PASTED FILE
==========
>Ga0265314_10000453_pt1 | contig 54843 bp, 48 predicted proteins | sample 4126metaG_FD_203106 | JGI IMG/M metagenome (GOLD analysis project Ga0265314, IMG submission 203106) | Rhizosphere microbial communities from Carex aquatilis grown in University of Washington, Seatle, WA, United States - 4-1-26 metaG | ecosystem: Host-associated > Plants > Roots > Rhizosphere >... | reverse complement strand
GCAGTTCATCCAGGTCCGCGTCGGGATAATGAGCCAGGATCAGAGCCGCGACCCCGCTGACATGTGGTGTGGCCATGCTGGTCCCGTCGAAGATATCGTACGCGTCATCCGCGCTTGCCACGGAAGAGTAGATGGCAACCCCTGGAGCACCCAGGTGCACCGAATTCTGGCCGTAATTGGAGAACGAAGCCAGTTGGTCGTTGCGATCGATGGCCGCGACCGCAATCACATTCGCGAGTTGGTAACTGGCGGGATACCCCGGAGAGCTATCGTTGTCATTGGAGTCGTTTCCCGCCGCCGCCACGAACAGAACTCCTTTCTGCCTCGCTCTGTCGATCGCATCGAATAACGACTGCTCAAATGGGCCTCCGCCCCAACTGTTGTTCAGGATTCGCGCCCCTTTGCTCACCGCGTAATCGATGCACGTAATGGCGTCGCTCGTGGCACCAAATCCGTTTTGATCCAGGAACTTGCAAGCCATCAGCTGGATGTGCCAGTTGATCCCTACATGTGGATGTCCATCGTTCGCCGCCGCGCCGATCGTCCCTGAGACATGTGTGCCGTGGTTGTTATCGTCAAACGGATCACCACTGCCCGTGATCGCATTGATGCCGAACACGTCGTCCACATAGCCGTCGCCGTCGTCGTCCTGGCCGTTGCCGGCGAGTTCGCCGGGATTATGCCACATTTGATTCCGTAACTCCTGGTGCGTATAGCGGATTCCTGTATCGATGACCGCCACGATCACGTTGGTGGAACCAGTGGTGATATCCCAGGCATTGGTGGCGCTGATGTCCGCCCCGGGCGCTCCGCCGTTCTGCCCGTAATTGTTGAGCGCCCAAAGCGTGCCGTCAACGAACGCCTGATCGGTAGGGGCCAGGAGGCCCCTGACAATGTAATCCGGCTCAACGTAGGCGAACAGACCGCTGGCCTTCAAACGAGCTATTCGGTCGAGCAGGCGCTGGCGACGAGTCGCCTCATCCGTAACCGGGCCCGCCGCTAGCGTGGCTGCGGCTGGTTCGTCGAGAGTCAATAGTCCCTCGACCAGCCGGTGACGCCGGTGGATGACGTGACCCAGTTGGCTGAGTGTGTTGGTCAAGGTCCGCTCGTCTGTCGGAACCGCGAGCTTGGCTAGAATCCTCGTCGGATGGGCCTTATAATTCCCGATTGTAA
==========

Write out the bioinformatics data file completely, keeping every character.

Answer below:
>Ga0265314_10000453_pt1 | contig 54843 bp, 48 predicted proteins | sample 4126metaG_FD_203106 | JGI IMG/M metagenome (GOLD analysis project Ga0265314, IMG submission 203106) | Rhizosphere microbial communities from Carex aquatilis grown in University of Washington, Seatle, WA, United States - 4-1-26 metaG | ecosystem: Host-associated > Plants > Roots > Rhizosphere >... | reverse complement strand
GCAGTTCATCCAGGTCCGCGTCGGGATAATGAGCCAGGATCAGAGCCGCGACCCCGCTGACATGTGGTGTGGCCATGCTGGTCCCGTCGAAGATATCGTACGCGTCATCCGCGCTTGCCACGGAAGAGTAGATGGCAACCCCTGGAGCACCCAGGTGCACCGAATTCTGGCCGTAATTGGAGAACGAAGCCAGTTGGTCGTTGCGATCGATGGCCGCGACCGCAATCACATTCGCGAGTTGGTAACTGGCGGGATACCCCGGAGAGCTATCGTTGTCATTGGAGTCGTTTCCCGCCGCCGCCACGAACAGAACTCCTTTCTGCCTCGCTCTGTCGATCGCATCGAATAACGACTGCTCAAATGGGCCTCCGCCCCAACTGTTGTTCAGGATTCGCGCCCCTTTGCTCACCGCGTAATCGATGCACGTAATGGCGTCGCTCGTGGCACCAAATCCGTTTTGATCCAGGAACTTGCAAGCCATCAGCTGGATGTGCCAGTTGATCCCTACATGTGGATGTCCATCGTTCGCCGCCGCGCCGATCGTCCCTGAGACATGTGTGCCGTGGTTGTTATCGTCAAACGGATCACCACTGCCCGTGATCGCATTGATGCCGAACACGTCGTCCACATAGCCGTCGCCGTCGTCGTCCTGGCCGTTGCCGGCGAGTTCGCCGGGATTATGCCACATTTGATTCCGTAACTCCTGGTGCGTATAGCGGATTCCTGTATCGATGACCGCCACGATCACGTTGGTGGAACCAGTGGTGATATCCCAGGCATTGGTGGCGCTGATGTCCGCCCCGGGCGCTCCGCCGTTCTGCCCGTAATTGTTGAGCGCCCAAAGCGTGCCGTCAACGAACGCCTGATCGGTAGGGGCCAGGAGGCCCCTGACAATGTAATCCGGCTCAACGTAGGCGAACAGACCGCTGGCCTTCAAACGAGCTATTCGGTCGAGCAGGCGCTGGCGACGAGTCGCCTCATCCGTAACCGGGCCCGCCGCTAGCGTGGCTGCGGCTGGTTCGTCGAGAGTCAATAGTCCCTCGACCAGCCGGTGACGCCGGTGGATGACGTGACCCAGTTGGCTGAGTGTGTTGGTCAAGGTCCGCTCGTCTGTCGGAACCGCGAGCTTGGCTAGAATCCTCGTCGGATGGGCCTTATAATTCCCGATTGTAA